WASHINGTON—The Senate is ready to pass long-delayed legislation overhauling America's highway and transit systems, with lawmakers steering past partisan fights that have kept it sidelined.

The measure, now set for a floor vote Tuesday, would give states more flexibility in how they spend federal money and would step up the pace of road construction by shortening environmental reviews. Even the measure's sponsors—California Democrat Barbara Boxer and Oklahoma Republican James Inhofe—come from opposite political poles. Passage would provide a rare display of bipartisan deal-making between the parties in a bitterly partisan election year.

We are hopeful this will become a template for all of us in the Senate and the House to find the sweet spot where we can work together," Boxer said. She said the Senate's bipartisan success should be a lesson for House Republican leaders, whose efforts to pass their own bill without concessions to Democrats have fallen apart.

Nearly 20 amendments—including proposals to put toll booths on interstate highways, provide tax credits for alternative energy, and tighten requirements that highways and bridges be constructed using domestic goods and labor —were slated to be voted on in an all-day marathon of Senate voting.

The first—an amendment that would have allowed states to keep nearly all of the federal gas taxes collected within their borders, thus depriving federal highway and transit programs of most of their funds—was soundly rejected.

The overall bill would spend $109 billion over less than two years. That's far below the level of spending that two congressional commissions have said will be needed if the U.S. is to maintain its aging roads and bridges and bus and train systems and expand the national transportation network to meet population growth between now and 2050. Transportation Secretary Ray LaHood has described the nation's roads as "one big pothole."

Senate Democrats have been pitching the measure as a jobs bill, predicting it would preserve or create nearly 3 million jobs. But economists say it's unlikely the bill would create any more jobs than would be created by the same amount of money spent on something else.

The bill would increase the flow of highway aid to states by adjusting current spending levels to take into account inflation over the past several years. States would have greater discretion over how to spend the money, but the bill also would create a new regime of performance and project eligibility requirements aimed at preventing waste and making sure national goals are met.

A credit assistance program that helps leverage private investment for transportation projects of national and regional significance would be increased tenfold to $1 billion. In the past, the program has been able to generate as much as $30 in private capital for every $1 in aid, Boxer has said.

The measure also would reduce the number of federal transportation programs by roughly two-thirds in an effort to eliminate duplication. Bicycle, pedestrian, safe routes to schools and rails-to-trails programs—which were targeted by Republicans—were preserved by moving them into a larger congestion mitigation program where they would have to compete with other programs for money.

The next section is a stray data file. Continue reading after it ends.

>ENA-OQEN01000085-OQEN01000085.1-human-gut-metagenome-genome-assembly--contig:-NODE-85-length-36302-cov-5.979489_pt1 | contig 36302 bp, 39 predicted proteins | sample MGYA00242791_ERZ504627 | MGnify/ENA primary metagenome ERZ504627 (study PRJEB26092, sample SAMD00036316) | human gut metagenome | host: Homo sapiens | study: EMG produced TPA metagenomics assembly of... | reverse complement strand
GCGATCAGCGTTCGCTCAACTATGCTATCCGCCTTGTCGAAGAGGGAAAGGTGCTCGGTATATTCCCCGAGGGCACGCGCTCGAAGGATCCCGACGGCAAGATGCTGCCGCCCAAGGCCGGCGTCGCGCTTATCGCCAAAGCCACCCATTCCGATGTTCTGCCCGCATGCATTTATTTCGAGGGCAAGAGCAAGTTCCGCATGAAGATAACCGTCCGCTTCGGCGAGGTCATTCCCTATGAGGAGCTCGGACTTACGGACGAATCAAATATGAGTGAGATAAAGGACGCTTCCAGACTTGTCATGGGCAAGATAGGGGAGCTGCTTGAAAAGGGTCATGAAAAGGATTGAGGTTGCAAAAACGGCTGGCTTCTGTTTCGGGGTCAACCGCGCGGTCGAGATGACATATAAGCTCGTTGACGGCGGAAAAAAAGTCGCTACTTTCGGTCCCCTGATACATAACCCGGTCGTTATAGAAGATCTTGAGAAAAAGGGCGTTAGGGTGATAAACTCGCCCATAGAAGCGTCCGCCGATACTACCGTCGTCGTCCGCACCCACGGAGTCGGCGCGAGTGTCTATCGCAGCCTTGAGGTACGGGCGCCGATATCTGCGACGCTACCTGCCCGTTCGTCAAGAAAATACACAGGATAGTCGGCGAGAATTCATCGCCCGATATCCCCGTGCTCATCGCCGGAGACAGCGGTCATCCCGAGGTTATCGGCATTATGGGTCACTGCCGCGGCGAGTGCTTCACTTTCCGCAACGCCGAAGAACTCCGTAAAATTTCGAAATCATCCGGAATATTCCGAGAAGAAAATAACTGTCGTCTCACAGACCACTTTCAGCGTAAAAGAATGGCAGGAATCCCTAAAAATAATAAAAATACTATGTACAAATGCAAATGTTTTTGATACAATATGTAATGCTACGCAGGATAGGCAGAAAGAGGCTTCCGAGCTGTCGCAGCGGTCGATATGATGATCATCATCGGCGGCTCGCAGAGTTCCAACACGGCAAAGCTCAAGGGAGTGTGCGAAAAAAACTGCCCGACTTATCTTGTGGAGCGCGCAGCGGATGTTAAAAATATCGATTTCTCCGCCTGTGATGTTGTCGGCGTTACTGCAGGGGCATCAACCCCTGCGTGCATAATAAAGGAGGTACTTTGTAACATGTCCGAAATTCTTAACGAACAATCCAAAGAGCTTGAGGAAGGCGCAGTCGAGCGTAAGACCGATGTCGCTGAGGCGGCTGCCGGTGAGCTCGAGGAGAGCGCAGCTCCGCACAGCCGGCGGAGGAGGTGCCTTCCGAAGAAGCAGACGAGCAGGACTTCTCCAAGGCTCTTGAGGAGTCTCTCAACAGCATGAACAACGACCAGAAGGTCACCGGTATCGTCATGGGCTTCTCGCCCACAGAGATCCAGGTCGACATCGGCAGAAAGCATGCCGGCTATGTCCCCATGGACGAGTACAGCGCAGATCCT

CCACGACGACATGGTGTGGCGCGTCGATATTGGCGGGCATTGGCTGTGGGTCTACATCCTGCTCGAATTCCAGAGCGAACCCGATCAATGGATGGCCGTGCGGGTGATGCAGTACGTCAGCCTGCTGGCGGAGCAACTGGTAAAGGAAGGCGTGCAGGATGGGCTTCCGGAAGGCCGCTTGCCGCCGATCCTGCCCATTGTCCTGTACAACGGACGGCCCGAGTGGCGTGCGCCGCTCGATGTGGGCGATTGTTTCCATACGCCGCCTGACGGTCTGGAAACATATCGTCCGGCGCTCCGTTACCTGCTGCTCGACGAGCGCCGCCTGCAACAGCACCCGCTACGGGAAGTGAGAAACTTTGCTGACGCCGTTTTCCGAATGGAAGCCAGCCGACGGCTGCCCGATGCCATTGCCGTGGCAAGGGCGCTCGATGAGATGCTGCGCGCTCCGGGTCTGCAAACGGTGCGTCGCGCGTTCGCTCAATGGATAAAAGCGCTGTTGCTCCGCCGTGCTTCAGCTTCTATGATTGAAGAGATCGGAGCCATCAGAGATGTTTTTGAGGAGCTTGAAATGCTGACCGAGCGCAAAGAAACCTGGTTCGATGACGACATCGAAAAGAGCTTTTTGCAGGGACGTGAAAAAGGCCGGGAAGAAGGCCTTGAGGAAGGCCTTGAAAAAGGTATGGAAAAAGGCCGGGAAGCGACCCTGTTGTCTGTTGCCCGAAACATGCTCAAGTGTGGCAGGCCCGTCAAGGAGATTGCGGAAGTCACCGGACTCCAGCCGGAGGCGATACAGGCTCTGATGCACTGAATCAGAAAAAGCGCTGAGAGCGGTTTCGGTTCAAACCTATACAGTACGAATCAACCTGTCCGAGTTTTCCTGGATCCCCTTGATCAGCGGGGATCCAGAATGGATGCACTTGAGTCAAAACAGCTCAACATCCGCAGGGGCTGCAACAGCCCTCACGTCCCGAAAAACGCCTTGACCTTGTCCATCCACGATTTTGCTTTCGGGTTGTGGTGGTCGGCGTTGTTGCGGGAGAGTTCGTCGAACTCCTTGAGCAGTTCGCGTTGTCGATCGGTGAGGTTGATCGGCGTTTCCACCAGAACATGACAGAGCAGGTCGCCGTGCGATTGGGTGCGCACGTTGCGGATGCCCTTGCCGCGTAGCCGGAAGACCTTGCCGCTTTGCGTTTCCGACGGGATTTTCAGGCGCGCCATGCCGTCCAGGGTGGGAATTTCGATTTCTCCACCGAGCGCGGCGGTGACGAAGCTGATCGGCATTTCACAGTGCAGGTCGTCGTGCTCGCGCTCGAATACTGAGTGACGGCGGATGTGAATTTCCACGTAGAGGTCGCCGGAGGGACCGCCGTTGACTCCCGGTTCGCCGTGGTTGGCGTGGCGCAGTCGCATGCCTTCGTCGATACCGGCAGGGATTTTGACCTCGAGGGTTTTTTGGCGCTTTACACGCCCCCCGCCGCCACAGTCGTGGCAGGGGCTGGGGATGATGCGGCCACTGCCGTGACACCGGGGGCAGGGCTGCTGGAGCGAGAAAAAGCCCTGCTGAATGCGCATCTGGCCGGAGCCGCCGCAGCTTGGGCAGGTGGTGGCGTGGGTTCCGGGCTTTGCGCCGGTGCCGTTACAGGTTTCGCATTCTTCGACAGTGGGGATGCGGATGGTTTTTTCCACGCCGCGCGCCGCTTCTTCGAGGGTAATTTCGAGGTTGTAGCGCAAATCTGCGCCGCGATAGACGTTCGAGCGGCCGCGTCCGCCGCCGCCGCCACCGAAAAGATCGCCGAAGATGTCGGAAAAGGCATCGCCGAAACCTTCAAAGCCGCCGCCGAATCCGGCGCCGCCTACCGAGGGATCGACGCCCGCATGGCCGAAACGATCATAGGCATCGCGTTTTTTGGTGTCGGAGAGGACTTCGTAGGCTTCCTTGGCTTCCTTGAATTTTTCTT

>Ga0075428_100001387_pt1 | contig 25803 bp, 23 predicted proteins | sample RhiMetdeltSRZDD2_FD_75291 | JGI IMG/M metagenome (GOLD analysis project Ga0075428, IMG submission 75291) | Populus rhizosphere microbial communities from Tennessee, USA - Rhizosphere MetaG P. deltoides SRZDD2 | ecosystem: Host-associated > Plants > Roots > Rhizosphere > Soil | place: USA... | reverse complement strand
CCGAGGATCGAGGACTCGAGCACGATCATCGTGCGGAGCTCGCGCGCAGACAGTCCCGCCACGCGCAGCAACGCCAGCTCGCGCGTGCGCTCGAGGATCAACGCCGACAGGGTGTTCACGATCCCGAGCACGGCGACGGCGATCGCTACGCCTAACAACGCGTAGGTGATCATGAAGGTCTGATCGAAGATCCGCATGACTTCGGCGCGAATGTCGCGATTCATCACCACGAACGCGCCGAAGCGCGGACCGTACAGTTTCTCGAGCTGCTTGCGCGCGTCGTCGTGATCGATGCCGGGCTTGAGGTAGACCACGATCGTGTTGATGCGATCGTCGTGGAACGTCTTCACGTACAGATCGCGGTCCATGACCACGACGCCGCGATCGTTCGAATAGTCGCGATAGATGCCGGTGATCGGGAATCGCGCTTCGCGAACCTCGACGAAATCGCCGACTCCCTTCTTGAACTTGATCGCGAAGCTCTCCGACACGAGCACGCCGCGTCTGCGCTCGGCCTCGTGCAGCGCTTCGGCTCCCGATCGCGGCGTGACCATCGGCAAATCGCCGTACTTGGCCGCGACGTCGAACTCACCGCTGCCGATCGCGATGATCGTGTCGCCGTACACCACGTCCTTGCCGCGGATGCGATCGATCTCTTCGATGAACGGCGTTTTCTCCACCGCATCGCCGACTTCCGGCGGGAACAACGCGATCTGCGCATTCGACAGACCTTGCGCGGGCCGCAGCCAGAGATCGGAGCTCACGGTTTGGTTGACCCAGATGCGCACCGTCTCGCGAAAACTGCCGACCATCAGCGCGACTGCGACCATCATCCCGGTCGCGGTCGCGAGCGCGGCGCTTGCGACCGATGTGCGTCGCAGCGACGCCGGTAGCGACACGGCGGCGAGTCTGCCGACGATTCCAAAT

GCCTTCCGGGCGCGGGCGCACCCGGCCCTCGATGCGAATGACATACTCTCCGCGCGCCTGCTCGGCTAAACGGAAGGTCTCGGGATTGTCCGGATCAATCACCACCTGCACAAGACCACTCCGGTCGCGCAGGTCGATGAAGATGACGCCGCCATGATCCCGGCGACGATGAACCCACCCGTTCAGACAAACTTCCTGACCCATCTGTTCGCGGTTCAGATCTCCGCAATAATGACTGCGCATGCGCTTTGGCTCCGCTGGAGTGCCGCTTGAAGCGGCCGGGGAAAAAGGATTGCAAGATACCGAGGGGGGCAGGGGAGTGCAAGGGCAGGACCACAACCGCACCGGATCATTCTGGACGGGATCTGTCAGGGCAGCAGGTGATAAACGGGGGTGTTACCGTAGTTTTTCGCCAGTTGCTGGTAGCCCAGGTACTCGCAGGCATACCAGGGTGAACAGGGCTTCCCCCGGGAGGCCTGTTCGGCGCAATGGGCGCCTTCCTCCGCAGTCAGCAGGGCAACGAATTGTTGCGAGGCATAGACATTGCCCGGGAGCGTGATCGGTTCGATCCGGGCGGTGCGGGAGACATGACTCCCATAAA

Safety measures in the bill would toughen regulation of the long-distance and tour bus industries, including setting deadlines for government requirements that buses have seat belts, improved roof strength, anti-ejection window glazing and rollover crash avoidance systems. The bus industry transports about 750 million passengers a year, roughly the same as the domestic airline industry.

One thing the bill doesn't do is resolve how to keep the Federal Highway Trust Fund solvent beyond next year. The fund pays for highway and transit programs, but revenues have declined while spending has remained the same. The largest source of money for the fund is federal fuel taxes: 18.4 cents a gallon for gasoline and 24.4 cents a gallon for diesel. Revenue from those taxes has been lower since the economic downturn in 2008 and because the fuel efficiency of cars and trucks is increasing.

The bill would pay for highway programs through a combination of fuel taxes, cuts to other federal programs and tax changes, but also would drain the trust fund. Some senators have been critical of the provisions that are supposed to pay for transportation programs since they would raise about $10 billion over 10 years, but spend it in the first two years.

The highway bill "is so popular that members on both sides of the aisle are willing to kick the can down the road," Sen. Bob Corker, R-Tenn., said. "I think the American people understand that passing a bill that spends money over two years and tries to recoup it over a 10-year period is a highway to insolvency."

Lawmakers are under pressure to act quickly. The government's authority to raise money through fuel taxes and spend money from the trust fund expires March 31. The fu el taxes raise about $110 million a day for the government.

In the House, Speaker John Boehner, R-Ohio, made a five-year transportation bill the election-year centerpiece of the GOP's jobs agenda last fall when he unveiled its broad outlines. Unable to corral enough votes for passage of the GOP measure, Boehner said last week that he plans to bring the Senate bill to the House floor for a vote. But that could change when the House returns from a weeklong recess next week if GOP leaders are able to snare enough votes for their own measure.

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